Wasserman Schultz (D-Fla), who authored the House bill.
“The Abigail Taylor tragedy is just another
example of how overdue the need for pool safety legislation
is, both in terms of suction drain entrapment and drownings
in residential swimming pools,” she said.
The Association of Pool & Spa Professionals
supports the bills, for the most part. However, there are
two sticking points. If the current language passes, states
would have to require the following on pools: safety vacuum
release systems (SVRS), suction-limiting vents, gravity
drainage systems or automatic shut-off systems —
in addition to dual main drains and anti-entrapment drain
The association plans to negotiate with the
bills’ authors to change the language so it
matches APSP’s recently released entrapment
standard, which states that dual main drains and the
anti-entrapment drain covers would suffice.
“What happened to this poor child is tragic
and, from our standpoint, it underscores how important it
is for people to become aware of and begin to adhere to the
provisions of [APSP’s] new entrapment-avoidance
standard,” said APSP President/CEO Bill Weber.
“This is the answer. If the provisions of this
standard are employed, no form of entrapment could happen
Wasserman Schultz said she anticipates discussions, but
doesn’t plan to change the bill.
“It’s something we’re discussing
with [APSP], but not something I currently favor,”
she said. “I think the standard in the bill is
Paul Pennington, president of SVRS producer Vac-Alert
Industries in Fort Pierce, Fla., agrees with the
Congresswoman. He said the law should require products such
as his to compensate for instances where one of the drains
becomes clogged or a drain cover comes off.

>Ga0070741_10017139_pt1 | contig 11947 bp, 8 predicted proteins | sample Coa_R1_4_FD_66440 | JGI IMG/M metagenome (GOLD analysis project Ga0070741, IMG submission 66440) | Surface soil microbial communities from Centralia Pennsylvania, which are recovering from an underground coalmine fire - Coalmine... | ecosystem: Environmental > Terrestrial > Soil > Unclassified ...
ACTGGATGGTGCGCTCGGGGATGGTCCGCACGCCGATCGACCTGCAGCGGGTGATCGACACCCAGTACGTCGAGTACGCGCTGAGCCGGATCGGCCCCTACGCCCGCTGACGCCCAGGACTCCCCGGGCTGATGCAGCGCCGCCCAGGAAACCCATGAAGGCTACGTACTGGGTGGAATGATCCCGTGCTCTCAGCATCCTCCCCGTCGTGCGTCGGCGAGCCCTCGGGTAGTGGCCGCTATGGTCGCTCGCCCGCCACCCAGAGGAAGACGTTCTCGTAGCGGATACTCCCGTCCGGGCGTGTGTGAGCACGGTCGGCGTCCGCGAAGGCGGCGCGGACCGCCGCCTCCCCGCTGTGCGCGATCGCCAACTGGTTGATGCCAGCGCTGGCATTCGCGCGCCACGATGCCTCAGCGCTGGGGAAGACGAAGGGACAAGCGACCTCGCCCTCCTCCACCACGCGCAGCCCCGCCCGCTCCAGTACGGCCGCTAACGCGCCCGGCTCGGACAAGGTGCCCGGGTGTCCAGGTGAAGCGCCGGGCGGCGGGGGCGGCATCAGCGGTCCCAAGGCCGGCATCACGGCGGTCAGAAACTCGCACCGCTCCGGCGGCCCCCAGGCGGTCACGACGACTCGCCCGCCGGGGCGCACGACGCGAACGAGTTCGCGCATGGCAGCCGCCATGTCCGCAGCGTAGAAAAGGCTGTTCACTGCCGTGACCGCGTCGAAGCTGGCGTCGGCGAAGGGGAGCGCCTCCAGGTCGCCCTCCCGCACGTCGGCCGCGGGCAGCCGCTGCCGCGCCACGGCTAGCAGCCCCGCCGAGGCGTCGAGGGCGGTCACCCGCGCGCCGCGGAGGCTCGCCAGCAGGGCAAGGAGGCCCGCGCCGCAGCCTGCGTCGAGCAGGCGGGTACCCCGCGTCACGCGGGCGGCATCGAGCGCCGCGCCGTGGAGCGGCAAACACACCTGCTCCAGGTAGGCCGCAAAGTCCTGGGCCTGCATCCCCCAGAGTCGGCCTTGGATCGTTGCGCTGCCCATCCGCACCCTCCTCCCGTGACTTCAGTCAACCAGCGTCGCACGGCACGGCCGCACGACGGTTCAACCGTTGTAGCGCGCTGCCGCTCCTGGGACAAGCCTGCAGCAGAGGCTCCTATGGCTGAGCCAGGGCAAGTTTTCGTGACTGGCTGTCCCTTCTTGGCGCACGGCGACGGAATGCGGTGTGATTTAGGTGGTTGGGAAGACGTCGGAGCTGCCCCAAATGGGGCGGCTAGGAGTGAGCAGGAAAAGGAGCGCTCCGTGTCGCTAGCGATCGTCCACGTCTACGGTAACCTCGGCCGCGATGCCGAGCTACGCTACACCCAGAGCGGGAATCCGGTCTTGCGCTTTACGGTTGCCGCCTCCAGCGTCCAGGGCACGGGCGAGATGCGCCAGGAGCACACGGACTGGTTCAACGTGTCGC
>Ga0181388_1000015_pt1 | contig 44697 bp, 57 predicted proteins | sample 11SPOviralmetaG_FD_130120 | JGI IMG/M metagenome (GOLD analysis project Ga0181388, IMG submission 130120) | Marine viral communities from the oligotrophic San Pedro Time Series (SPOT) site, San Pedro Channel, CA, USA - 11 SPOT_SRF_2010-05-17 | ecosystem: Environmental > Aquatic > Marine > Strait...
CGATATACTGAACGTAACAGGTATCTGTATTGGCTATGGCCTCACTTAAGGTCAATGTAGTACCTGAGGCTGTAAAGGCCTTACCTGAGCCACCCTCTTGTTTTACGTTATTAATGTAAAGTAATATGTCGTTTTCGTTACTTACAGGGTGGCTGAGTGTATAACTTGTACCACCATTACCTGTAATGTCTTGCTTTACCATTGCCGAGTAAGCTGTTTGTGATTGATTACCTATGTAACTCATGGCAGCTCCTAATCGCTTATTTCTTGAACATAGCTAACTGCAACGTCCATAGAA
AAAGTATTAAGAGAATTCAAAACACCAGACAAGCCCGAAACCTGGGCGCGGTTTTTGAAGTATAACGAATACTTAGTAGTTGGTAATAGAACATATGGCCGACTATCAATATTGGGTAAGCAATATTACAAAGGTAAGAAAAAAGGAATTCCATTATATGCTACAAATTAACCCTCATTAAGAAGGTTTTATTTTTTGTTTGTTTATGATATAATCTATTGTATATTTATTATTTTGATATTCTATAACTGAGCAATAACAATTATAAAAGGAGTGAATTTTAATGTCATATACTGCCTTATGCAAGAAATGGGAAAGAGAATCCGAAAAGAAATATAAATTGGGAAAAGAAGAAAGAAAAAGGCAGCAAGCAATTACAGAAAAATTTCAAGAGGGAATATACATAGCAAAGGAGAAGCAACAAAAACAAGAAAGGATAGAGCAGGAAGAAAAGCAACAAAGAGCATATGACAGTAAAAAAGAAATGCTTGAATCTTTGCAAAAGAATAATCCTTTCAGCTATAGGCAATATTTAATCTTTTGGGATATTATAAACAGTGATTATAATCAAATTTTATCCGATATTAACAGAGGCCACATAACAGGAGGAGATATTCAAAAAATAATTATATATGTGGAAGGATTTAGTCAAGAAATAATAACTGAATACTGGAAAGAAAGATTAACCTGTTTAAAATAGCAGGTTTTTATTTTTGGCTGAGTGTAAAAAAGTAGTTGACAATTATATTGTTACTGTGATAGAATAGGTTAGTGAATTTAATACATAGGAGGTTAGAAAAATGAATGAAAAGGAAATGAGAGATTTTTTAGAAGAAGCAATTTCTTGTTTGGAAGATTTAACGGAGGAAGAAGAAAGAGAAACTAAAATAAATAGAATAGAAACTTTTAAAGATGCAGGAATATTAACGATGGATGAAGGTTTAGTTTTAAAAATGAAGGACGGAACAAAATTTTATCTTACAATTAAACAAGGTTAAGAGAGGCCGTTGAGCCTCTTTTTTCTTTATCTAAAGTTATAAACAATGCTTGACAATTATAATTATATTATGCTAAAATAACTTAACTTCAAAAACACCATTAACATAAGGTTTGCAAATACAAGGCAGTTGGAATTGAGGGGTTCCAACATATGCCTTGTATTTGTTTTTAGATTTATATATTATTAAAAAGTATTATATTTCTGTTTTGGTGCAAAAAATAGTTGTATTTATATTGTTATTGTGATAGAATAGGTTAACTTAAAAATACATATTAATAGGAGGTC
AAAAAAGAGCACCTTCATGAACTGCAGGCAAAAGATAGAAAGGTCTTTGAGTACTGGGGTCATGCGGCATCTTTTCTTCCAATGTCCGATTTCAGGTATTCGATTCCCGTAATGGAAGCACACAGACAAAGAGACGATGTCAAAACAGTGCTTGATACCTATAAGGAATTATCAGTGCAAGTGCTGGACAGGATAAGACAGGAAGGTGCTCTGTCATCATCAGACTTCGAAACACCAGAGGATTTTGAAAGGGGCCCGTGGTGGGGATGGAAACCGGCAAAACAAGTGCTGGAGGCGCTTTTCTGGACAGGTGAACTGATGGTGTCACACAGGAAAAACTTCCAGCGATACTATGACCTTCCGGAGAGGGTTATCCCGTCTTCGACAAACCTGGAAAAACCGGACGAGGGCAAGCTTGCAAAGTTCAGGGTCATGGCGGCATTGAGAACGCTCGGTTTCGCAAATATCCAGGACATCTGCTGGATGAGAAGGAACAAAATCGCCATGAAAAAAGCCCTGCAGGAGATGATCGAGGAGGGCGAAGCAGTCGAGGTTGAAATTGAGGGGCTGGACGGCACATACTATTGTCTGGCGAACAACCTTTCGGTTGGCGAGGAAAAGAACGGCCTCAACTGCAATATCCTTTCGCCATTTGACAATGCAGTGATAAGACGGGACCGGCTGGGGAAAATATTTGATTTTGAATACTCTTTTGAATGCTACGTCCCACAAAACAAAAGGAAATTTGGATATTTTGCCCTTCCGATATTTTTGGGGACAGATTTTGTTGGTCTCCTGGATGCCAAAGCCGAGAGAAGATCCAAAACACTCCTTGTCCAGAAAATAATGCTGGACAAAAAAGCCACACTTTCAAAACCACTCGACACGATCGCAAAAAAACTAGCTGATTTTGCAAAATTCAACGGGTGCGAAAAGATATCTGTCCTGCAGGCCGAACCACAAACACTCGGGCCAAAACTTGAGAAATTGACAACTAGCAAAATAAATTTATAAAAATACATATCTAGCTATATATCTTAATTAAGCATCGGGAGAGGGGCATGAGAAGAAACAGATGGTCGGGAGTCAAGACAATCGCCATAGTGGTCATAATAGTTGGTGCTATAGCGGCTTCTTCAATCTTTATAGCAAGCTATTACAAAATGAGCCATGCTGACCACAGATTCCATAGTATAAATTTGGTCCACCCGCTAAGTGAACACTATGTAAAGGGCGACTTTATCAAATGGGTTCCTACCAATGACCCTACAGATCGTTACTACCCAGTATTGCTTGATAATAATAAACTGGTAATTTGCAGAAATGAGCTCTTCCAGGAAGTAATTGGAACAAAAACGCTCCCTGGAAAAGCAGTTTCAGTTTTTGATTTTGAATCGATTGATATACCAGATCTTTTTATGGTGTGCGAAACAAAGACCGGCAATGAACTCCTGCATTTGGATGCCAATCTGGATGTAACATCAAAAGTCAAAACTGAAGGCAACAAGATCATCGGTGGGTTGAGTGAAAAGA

“We know that had the SVRS been installed [in
the Minneapolis pool], it would have certainly reduced the
damages substantially,” Pennington said.
APSP also takes issue with the House bill’s
barrier language. Unlike the Senate, the House would only
permit the dwelling to constitute one side of a barrier if
it had no doors or windows. The association plans to talk
with the author on this point.
“There is no provision in any state law that
goes that far,” Weber said. “Because
there’s no policing of what goes on in backyards,
it’s critical that the homeowner choose from a
variety of layers of protection. We’re not against
isolation fencing; we’re against mandating it
because if people don’t want it, they
won’t use it. They’ll tear it
However, Wasserman Schultz doesn’t expect to
change the bill. “Sixty-five percent of the
drownings [involving] young children take place …
in the pool of the home where the child was last
seen,” she said, quoting statistics from the
National Safe Kids Campaign.
“So if you use a dwelling wall that has a
window or door as the fourth side of the barrier,”
she added, “then you are leaving 65 percent of the
children who could potentially drown vulnerable because
they can wander out the back door and fall in the
Danny Brown also contributed to this story.